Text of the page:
Henry Ramsey; W. H. Jack Breazeale, Jr.
Chemical & Engineering News (1 Jun 1998) Vol. 76, No. 22, pp. 6.
Through a number of editions of "Safety in Academic Chemistry Laboratories," the American Chemical Society Joint Board-Council Committee on Chemical Safety has recommended that contact lenses not be worn in the chemical laboratory. For several years, the Committee on Chemical Safety, through its subcommittees, and the Division of Chemical Health & Safety, through symposia and the magazine Chemical Health & Safety, have been studying the wearing of contact lenses in the chemical laboratory.
Contrary to the widely held beliefs concerning the dangers associated with wearing contact lenses in a chemical environment, there is no published evidence to support that belief. After detailed studies concerning the use of contact lenses in a chemical environment, the Committee on Chemical Safety has revised its recommendation regarding their use. The new statement will be included in the next and future editions of "Safety in Academic Chemistry Laboratories." Following is the new recommendation on wearing contact lenses in the chemical laboratory, especially the academic laboratory:
"In many workplaces where hazardous chemicals are used or handled, the wearing of contact lenses is prohibited or discouraged. A good number of these prohibitions are traceable to earlier statements in this book that were based on rumors and perceived risks. A careful study of the literature by knowledgeable consultants has refuted these risks. Recent studies and experience have suggested that, in fact, contact lenses do not increase risks but can actually minimize or prevent injury in many situations.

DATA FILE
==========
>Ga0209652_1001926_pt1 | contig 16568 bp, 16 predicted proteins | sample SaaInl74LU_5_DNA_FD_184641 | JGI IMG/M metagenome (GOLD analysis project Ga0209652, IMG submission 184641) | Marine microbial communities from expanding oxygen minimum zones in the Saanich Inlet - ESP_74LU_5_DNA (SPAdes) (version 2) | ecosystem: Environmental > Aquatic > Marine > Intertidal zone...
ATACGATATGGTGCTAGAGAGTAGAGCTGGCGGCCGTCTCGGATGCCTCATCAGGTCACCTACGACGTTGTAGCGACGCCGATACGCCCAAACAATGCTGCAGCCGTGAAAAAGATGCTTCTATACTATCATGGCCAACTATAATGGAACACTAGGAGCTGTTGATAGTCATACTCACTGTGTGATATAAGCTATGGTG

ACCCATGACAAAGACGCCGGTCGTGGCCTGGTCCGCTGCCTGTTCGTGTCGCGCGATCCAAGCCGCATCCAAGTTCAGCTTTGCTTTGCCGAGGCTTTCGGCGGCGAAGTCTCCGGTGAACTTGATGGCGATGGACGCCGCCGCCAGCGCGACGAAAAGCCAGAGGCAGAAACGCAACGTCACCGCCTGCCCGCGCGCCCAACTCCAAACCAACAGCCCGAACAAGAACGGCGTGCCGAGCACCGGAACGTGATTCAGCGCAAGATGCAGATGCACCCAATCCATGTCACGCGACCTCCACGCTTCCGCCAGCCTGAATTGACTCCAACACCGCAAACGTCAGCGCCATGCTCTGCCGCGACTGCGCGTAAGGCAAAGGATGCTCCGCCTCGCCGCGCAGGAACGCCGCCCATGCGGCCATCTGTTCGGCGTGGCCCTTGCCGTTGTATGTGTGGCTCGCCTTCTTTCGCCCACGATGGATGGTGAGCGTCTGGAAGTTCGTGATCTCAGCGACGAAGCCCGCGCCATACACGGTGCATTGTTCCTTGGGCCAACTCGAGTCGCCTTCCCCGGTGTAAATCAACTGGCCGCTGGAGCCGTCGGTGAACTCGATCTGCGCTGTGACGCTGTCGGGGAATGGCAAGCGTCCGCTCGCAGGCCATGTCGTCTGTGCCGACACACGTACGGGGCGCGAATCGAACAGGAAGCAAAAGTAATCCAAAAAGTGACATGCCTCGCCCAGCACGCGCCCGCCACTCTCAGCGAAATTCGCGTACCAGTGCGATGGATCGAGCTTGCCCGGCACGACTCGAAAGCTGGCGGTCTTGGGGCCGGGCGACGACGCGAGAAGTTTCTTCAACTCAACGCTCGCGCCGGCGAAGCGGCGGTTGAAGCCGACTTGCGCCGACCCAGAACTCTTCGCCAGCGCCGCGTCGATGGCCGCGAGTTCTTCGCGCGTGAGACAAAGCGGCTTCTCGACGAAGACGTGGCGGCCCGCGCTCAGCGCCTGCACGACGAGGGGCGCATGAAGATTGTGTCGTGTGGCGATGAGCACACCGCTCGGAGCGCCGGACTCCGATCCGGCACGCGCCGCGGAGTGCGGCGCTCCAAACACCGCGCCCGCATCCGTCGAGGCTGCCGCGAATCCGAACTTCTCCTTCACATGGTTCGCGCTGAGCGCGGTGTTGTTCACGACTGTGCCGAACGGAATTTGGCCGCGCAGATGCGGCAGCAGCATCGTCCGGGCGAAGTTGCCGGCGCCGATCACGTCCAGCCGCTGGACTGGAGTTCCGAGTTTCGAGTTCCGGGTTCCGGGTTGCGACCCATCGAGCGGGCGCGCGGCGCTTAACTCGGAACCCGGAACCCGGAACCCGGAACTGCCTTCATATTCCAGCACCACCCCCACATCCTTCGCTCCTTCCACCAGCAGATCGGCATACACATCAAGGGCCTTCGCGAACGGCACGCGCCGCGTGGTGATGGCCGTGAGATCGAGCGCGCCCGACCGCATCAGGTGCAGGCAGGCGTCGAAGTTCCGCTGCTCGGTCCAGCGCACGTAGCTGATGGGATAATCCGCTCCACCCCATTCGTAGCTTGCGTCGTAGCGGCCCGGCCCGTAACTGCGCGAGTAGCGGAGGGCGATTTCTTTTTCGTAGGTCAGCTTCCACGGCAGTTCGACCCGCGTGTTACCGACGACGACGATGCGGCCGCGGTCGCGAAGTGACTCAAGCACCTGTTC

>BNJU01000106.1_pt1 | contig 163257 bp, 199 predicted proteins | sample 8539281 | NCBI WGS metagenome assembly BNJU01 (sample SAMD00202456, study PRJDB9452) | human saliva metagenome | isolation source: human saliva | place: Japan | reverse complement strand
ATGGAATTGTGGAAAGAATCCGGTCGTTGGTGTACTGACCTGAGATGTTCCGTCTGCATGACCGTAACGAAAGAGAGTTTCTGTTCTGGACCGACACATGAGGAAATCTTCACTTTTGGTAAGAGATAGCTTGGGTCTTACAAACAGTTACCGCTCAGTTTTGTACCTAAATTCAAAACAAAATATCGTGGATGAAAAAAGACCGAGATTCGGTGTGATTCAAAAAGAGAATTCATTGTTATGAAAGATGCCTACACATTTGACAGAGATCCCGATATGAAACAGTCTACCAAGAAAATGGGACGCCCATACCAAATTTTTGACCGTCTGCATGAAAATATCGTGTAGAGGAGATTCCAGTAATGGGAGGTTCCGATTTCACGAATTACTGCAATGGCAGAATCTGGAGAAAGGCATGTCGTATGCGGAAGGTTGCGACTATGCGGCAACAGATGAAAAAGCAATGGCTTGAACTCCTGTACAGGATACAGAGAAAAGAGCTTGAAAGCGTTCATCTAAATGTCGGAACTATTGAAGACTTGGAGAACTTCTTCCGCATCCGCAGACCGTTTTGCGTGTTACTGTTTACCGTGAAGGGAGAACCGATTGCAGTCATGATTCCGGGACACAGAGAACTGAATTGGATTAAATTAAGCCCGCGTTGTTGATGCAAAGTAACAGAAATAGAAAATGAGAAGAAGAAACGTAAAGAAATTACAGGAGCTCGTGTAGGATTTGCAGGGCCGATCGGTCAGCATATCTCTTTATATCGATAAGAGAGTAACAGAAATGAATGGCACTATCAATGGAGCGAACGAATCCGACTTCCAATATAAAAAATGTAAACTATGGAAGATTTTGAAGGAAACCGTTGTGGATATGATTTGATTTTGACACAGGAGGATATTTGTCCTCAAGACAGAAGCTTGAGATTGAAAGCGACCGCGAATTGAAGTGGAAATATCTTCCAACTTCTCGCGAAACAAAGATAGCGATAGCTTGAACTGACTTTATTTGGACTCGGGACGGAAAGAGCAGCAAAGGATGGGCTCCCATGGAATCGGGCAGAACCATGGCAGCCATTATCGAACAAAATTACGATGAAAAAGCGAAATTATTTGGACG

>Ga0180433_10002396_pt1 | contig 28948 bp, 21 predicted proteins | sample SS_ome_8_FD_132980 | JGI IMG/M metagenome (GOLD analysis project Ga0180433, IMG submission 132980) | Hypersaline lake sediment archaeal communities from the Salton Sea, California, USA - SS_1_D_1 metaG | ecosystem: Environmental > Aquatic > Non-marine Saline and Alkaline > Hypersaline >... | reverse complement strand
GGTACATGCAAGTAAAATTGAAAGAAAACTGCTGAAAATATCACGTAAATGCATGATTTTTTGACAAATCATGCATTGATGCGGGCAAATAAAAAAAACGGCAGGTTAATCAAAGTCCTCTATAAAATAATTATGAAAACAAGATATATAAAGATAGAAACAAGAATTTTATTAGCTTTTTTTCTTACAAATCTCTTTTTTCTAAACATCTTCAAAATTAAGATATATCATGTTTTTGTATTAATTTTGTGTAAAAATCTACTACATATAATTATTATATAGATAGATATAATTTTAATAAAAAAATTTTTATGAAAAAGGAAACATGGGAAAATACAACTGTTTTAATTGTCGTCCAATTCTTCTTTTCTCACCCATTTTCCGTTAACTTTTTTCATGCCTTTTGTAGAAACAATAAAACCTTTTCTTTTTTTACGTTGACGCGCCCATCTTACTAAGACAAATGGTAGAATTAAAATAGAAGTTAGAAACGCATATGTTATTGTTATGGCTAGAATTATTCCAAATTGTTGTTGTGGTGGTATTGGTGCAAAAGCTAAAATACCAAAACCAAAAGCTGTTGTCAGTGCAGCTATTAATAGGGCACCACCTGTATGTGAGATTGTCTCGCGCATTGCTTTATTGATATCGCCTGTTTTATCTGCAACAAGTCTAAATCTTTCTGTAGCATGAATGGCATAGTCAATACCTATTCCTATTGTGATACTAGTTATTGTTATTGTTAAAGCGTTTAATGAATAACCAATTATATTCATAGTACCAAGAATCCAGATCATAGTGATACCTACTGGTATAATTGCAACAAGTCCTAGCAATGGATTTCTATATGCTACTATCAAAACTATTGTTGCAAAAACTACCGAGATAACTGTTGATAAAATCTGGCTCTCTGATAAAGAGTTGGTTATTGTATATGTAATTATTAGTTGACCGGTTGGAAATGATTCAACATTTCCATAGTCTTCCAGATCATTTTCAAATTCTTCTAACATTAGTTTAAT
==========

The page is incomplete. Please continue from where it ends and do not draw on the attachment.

"Because of the ever-increasing use of contact lenses and the benefits they provide, the American Chemical Society Committee on Chemical Safety, having studied and reviewed the issue, is of the consensus that contact lenses can be worn in most work environments provided the same approved eye protection is worn as required of other workers in the area.
"Clearly, the type of eye protection needed depends upon the
circumstances. It should be stressed that contact lenses, by
themselves, do not provide adequate protection in any environment in
which the chance of an accidental splash of a chemical can
reasonably be anticipated. Appropriate eye protection in accordance
with the Personal Protective Equipment Standard (29 CFR 1910.132 and
133) and ANSI Z87.1a-1991 should always be worn in such situations."
page last revised December 7, 1998